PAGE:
It started in May, when The Daily Beast published an interview with a Twitter user, self-identified as an “anonymous white nationalist,” who expressed desire to “reclaim” Pepe by featuring him in anti-Semitic memes.
The situation escalated to the point that the artist had to defend himself, stating that he had no involvement in the “weird racist memes” and launched the #SavePepe hashtag to restore the poor frog’s reputation.
Garlic Bread Memes
This year, meme culture honed in like never before on the Italian delicacy. Although established a few years ago, in January this year, articles were published dedicated to the rapid growth of the Garlic Bread Memes Facebook page.
New entries came in thick and fast, but one in particular stood out for the wrong reasons – the image depicts two slices of garlic bread captioned with “if I had a slice of garlic bread for every existing gender,” and was taken to be a slight towards non-cisgendered individuals.
The meme went viral and spawned articles and online commentary on its offensiveness, proving that, when memes go political, the consequences aren’t always great.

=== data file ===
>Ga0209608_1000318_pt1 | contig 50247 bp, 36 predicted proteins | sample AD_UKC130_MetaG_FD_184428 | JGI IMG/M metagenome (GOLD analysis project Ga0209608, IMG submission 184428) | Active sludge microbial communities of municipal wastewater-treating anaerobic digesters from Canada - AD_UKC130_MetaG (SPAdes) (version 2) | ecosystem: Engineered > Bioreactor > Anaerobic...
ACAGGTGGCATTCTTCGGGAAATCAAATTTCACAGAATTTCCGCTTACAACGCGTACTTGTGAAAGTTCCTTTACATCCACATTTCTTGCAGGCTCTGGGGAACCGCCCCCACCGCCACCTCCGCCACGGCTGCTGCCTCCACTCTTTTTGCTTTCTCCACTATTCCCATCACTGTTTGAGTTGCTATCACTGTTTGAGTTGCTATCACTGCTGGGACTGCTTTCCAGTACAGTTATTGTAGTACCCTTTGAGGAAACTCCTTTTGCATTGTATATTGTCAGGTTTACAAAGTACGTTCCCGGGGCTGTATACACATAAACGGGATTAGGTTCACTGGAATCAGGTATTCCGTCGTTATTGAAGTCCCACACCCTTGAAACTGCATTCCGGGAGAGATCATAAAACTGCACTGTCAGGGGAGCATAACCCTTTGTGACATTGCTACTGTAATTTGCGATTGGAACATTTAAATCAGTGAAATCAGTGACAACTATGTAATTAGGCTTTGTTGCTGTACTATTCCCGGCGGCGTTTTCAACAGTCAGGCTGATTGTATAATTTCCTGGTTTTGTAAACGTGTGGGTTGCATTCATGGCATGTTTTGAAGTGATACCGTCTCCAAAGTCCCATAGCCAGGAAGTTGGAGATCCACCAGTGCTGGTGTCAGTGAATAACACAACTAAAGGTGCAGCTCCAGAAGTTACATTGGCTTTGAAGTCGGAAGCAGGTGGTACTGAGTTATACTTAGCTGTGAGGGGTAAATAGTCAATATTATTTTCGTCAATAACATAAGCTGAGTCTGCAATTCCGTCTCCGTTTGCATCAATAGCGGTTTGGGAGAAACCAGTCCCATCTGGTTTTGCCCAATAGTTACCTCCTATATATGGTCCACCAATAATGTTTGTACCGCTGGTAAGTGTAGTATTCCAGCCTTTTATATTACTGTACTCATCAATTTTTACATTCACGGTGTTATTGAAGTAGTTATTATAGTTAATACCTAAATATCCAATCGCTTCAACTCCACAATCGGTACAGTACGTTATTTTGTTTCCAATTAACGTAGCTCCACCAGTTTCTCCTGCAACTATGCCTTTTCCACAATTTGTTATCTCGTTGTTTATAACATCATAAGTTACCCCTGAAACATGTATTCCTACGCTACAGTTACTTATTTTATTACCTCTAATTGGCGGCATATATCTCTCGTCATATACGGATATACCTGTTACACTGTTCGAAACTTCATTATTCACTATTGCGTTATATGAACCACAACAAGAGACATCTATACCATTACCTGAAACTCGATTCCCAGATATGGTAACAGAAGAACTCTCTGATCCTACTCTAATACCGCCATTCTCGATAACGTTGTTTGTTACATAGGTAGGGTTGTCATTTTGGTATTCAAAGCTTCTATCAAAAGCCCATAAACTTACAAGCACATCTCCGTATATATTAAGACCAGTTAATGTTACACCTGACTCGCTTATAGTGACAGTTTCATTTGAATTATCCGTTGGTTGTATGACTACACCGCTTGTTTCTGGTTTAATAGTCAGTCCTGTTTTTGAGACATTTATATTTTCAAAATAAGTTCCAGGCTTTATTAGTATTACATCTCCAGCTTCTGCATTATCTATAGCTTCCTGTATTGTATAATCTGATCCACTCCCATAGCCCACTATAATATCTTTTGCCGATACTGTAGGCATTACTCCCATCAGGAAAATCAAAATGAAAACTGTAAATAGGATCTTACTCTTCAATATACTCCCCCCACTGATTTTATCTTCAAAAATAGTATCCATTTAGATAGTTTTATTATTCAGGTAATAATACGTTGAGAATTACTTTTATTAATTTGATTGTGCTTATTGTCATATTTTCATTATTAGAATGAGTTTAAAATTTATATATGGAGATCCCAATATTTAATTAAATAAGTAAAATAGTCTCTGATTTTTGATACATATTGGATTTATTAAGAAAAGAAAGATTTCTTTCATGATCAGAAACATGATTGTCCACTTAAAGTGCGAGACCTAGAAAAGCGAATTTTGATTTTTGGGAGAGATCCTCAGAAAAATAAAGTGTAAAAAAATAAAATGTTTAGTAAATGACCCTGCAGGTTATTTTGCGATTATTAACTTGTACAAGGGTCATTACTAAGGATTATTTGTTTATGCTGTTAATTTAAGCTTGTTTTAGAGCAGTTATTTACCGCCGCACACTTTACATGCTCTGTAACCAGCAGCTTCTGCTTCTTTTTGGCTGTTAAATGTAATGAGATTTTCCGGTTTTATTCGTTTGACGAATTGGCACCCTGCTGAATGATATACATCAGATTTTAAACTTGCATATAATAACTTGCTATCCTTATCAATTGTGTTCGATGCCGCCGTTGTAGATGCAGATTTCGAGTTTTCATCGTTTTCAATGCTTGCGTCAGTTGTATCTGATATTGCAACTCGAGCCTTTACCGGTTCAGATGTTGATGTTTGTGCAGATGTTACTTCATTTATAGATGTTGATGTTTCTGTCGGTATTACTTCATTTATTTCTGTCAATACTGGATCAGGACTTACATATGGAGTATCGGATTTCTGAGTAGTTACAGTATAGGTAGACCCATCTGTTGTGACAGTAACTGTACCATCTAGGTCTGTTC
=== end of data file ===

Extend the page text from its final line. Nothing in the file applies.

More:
It’s difficult to pinpoint the excellence of DJ Khaled. This is, after all, a man that this year gained icon status for his hilarious Snapchats – most notably the time he got stranded at sea on a jet ski and documented the whole thing.
He has predictably become a meme on various occasions due to his inspirational quotes. This year, an image of him next to Obama became an ISIS hoax, whereas a screenshot of the jet ski incident, subtitled “ride wit me through the journey of success” was posted with the caption “When you get more than 10 likes on your selfie”.
DJ Khaled – he’s the gift that won’t stop giving.
Bernie and Hillary
Bernie Sanders developed a reputation as an online hero this year, spawning iconic Facebook groups such as Bernie Sanders’ Dank Meme Stash.
It was a campaign poster depicting him next to Hillary Clinton, however, which went viral due to its layout being extremely easy to Photoshop – users began pasting various “issues” into the box and comparing the two candidates with the general implication being that Bernie is a radical badass whereas Hillary is a conservative robot.
When Nicki Minaj references you in a freestyle, you know you’ve made it. “I’m dragging these hoes like Harambe did the kid,” she rapped in “The Pinkprint Freestyle“; she was, of course, referring to the silverback gorilla shot dead at Cincinatti zoo when a child fell into his enclosure.